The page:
Ever since the beginning of the current global economic crisis, the focus of both critical analysis and public odium has been speculative capital. In the populist narrative, it was the breathtaking shenanigans of the banks in an atmosphere of deregulation that led to the economic collapse. The “financial economy,” characterized as parasitic and bad, was contrasted to the “real economy,” which was said to produce real goods and real value. Resources flowed into speculative activities in finance, resulting in a loss of dynamism in the real economy and eventually leading to credit cutoff at the height of the crisis, causing bankruptcies and massive layoffs.
Questions remain about how well Nigeria’s government will manage public dissatisfaction, ethnic and religious divisions, and violent resistance from the Islamist Boko Haram movement.
Jeffrey Sachs has seen his economic theories been applied to disastrous effect.
Iraqi oil was always foremost in the minds of neocons.
Nuclear energy political operatives have been smearing Nuclear Regulatory Commissioner Gregory Jaczko.
Germany towers over Europe like a colossus. Its economy is the biggest in the European Union, accounting for 20 percent of the EU’s gross domestic product. While most of Europe’s economies are stagnating, Germany’s will have grown by some 2.9 percent in 2011. It boasts the lowest unemployment rate, 5.5 percent, of Europe’s major economies, compared to those of France (9.5 percent), the United Kingdom (8.3 percent), and Italy (8.1 percent).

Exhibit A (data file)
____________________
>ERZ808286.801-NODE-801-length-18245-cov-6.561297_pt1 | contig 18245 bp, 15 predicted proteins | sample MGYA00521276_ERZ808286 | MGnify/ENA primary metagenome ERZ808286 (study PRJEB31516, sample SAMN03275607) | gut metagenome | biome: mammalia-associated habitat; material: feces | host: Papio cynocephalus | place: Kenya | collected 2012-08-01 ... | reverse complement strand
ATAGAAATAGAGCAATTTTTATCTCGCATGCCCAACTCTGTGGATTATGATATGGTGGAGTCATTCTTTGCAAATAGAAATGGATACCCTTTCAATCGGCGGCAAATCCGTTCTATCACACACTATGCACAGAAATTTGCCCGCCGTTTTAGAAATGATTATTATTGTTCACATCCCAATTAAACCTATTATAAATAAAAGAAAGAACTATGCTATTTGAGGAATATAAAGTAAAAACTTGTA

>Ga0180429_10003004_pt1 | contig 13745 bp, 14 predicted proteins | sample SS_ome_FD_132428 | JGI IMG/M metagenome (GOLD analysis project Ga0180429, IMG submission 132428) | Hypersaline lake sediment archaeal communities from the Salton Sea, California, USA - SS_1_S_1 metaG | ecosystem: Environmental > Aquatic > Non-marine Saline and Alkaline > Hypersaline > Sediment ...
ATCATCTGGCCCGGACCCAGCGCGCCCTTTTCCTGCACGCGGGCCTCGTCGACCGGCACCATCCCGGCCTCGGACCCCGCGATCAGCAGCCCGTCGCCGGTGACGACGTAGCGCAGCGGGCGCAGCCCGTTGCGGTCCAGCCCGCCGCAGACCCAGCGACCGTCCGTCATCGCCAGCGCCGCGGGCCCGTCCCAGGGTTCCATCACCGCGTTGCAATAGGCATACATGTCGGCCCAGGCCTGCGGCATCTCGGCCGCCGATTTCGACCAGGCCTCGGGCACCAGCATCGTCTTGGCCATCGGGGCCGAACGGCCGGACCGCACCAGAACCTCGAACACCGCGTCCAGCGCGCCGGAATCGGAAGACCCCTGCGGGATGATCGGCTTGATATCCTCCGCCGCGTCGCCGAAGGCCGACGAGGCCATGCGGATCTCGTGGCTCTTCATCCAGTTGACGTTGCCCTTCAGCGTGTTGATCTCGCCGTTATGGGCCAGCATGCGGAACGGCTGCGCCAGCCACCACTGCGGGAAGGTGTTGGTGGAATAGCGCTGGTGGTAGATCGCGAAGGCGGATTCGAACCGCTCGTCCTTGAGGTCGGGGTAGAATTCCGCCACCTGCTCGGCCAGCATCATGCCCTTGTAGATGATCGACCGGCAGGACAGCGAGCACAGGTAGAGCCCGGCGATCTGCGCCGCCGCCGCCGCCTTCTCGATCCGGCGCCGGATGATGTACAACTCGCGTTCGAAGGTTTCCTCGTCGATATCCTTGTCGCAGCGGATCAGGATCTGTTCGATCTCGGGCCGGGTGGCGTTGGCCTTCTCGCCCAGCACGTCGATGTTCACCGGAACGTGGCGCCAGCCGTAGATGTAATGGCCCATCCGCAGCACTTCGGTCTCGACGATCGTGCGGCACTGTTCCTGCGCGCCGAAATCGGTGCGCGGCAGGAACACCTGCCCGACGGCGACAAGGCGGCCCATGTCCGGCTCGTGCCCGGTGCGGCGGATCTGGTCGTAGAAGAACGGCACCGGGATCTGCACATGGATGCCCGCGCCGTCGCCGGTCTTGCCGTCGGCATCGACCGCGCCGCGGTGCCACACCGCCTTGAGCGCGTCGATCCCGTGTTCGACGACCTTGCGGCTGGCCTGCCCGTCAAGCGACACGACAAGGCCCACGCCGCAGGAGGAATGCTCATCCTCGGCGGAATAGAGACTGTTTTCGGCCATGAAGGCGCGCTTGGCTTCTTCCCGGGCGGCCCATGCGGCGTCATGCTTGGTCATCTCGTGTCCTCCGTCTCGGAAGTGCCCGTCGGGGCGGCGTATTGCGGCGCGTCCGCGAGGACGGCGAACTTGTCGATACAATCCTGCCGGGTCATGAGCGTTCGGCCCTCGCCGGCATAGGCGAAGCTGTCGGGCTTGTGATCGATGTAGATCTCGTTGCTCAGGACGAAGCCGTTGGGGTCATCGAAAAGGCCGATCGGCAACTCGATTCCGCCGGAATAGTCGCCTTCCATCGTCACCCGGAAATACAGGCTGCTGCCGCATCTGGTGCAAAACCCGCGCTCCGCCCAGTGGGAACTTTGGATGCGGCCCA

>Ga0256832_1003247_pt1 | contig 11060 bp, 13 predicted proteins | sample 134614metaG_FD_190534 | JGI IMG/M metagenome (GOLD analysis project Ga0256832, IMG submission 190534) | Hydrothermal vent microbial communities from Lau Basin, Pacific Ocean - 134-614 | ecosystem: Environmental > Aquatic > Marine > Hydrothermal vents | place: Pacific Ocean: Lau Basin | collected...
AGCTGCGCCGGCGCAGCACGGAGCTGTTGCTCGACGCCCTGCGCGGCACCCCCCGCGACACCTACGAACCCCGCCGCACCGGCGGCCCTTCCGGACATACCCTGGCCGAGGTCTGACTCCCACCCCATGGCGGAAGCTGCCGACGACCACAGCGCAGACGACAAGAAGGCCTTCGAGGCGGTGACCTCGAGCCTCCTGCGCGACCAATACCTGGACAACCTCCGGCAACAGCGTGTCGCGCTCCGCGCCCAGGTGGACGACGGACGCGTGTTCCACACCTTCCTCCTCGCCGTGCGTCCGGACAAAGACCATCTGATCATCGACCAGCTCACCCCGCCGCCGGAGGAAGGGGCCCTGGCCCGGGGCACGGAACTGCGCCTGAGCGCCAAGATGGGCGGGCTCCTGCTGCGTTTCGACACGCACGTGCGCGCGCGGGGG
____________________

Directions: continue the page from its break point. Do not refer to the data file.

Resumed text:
The leading tagline of the Occupy Wall Street movement reads: “Protest for World Revolution.” This is an ambitious claim, to be sure. And in most respects it seems to ring quite true: the movement has successfully taken root not only in cities and towns throughout the United States but also in major urban centers around the world. On October 15, Occupy Wall Street’s success inspired a broad wave of coordinated occupations across Europe.
But the Occupy movement has been notably absent outside of North America and Europe.
Hackers may soon cause massive disruptions in the oil industry.
Concerns about its support for the Taliban led Dakota Meyers to object to sales to Pakistan by the defense company for which he worked.
Over 70 percent of Burma’s FDI has come from China, largely for development projects in ethnic-minority regions. These projects, along with smaller initiatives worth millions if not billions of dollars more in undocumented investment, have now brought tensions in ethnic regions to a boiling point. In turn, such tensions have led to the breakdown of a handful of ceasefire agreements between ethnic armed groups and the government army, which, incidentally, receives the majority of its weaponry from China.